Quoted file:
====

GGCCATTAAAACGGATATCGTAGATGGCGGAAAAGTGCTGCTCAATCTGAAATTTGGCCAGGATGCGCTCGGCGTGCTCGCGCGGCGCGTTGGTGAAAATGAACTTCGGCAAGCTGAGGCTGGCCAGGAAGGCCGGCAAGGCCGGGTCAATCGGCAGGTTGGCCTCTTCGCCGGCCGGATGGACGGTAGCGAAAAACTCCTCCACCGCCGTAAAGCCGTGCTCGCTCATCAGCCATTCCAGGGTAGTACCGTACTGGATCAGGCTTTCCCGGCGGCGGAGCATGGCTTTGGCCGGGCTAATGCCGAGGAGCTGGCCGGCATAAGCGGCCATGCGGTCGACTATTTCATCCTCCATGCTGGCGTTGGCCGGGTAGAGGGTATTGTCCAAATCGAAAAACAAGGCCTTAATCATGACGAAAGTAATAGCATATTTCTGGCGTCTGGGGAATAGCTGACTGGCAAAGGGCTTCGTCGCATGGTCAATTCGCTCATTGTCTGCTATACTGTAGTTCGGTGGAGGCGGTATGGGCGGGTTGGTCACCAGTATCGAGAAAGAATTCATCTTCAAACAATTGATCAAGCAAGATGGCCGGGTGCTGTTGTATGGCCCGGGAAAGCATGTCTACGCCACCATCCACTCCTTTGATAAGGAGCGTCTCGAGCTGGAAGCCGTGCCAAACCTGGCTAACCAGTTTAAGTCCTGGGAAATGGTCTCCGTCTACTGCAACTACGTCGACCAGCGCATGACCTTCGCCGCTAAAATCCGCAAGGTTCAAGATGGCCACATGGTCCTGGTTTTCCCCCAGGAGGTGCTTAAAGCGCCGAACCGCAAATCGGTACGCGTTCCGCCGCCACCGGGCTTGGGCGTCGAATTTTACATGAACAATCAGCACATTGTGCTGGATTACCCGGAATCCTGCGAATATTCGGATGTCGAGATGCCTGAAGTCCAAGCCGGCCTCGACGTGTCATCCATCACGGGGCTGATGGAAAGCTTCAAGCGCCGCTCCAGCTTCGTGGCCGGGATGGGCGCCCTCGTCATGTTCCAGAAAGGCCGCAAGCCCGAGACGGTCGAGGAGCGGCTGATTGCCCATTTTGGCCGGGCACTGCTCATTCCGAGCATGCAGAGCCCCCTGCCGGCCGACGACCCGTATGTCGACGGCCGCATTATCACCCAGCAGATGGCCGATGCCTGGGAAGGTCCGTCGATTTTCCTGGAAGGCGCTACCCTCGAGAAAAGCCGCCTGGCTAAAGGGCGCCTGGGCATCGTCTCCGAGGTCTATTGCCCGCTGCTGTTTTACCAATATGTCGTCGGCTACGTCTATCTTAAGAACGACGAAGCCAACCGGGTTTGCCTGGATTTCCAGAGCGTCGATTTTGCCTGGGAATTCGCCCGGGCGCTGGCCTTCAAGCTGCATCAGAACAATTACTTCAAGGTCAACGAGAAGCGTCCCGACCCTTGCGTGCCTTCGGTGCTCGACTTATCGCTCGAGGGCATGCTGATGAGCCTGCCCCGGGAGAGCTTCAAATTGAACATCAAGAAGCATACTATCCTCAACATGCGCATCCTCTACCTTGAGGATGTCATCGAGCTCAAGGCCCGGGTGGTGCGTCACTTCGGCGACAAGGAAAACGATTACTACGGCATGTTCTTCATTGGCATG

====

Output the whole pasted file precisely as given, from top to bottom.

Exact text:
GGCCATTAAAACGGATATCGTAGATGGCGGAAAAGTGCTGCTCAATCTGAAATTTGGCCAGGATGCGCTCGGCGTGCTCGCGCGGCGCGTTGGTGAAAATGAACTTCGGCAAGCTGAGGCTGGCCAGGAAGGCCGGCAAGGCCGGGTCAATCGGCAGGTTGGCCTCTTCGCCGGCCGGATGGACGGTAGCGAAAAACTCCTCCACCGCCGTAAAGCCGTGCTCGCTCATCAGCCATTCCAGGGTAGTACCGTACTGGATCAGGCTTTCCCGGCGGCGGAGCATGGCTTTGGCCGGGCTAATGCCGAGGAGCTGGCCGGCATAAGCGGCCATGCGGTCGACTATTTCATCCTCCATGCTGGCGTTGGCCGGGTAGAGGGTATTGTCCAAATCGAAAAACAAGGCCTTAATCATGACGAAAGTAATAGCATATTTCTGGCGTCTGGGGAATAGCTGACTGGCAAAGGGCTTCGTCGCATGGTCAATTCGCTCATTGTCTGCTATACTGTAGTTCGGTGGAGGCGGTATGGGCGGGTTGGTCACCAGTATCGAGAAAGAATTCATCTTCAAACAATTGATCAAGCAAGATGGCCGGGTGCTGTTGTATGGCCCGGGAAAGCATGTCTACGCCACCATCCACTCCTTTGATAAGGAGCGTCTCGAGCTGGAAGCCGTGCCAAACCTGGCTAACCAGTTTAAGTCCTGGGAAATGGTCTCCGTCTACTGCAACTACGTCGACCAGCGCATGACCTTCGCCGCTAAAATCCGCAAGGTTCAAGATGGCCACATGGTCCTGGTTTTCCCCCAGGAGGTGCTTAAAGCGCCGAACCGCAAATCGGTACGCGTTCCGCCGCCACCGGGCTTGGGCGTCGAATTTTACATGAACAATCAGCACATTGTGCTGGATTACCCGGAATCCTGCGAATATTCGGATGTCGAGATGCCTGAAGTCCAAGCCGGCCTCGACGTGTCATCCATCACGGGGCTGATGGAAAGCTTCAAGCGCCGCTCCAGCTTCGTGGCCGGGATGGGCGCCCTCGTCATGTTCCAGAAAGGCCGCAAGCCCGAGACGGTCGAGGAGCGGCTGATTGCCCATTTTGGCCGGGCACTGCTCATTCCGAGCATGCAGAGCCCCCTGCCGGCCGACGACCCGTATGTCGACGGCCGCATTATCACCCAGCAGATGGCCGATGCCTGGGAAGGTCCGTCGATTTTCCTGGAAGGCGCTACCCTCGAGAAAAGCCGCCTGGCTAAAGGGCGCCTGGGCATCGTCTCCGAGGTCTATTGCCCGCTGCTGTTTTACCAATATGTCGTCGGCTACGTCTATCTTAAGAACGACGAAGCCAACCGGGTTTGCCTGGATTTCCAGAGCGTCGATTTTGCCTGGGAATTCGCCCGGGCGCTGGCCTTCAAGCTGCATCAGAACAATTACTTCAAGGTCAACGAGAAGCGTCCCGACCCTTGCGTGCCTTCGGTGCTCGACTTATCGCTCGAGGGCATGCTGATGAGCCTGCCCCGGGAGAGCTTCAAATTGAACATCAAGAAGCATACTATCCTCAACATGCGCATCCTCTACCTTGAGGATGTCATCGAGCTCAAGGCCCGGGTGGTGCGTCACTTCGGCGACAAGGAAAACGATTACTACGGCATGTTCTTCATTGGCATG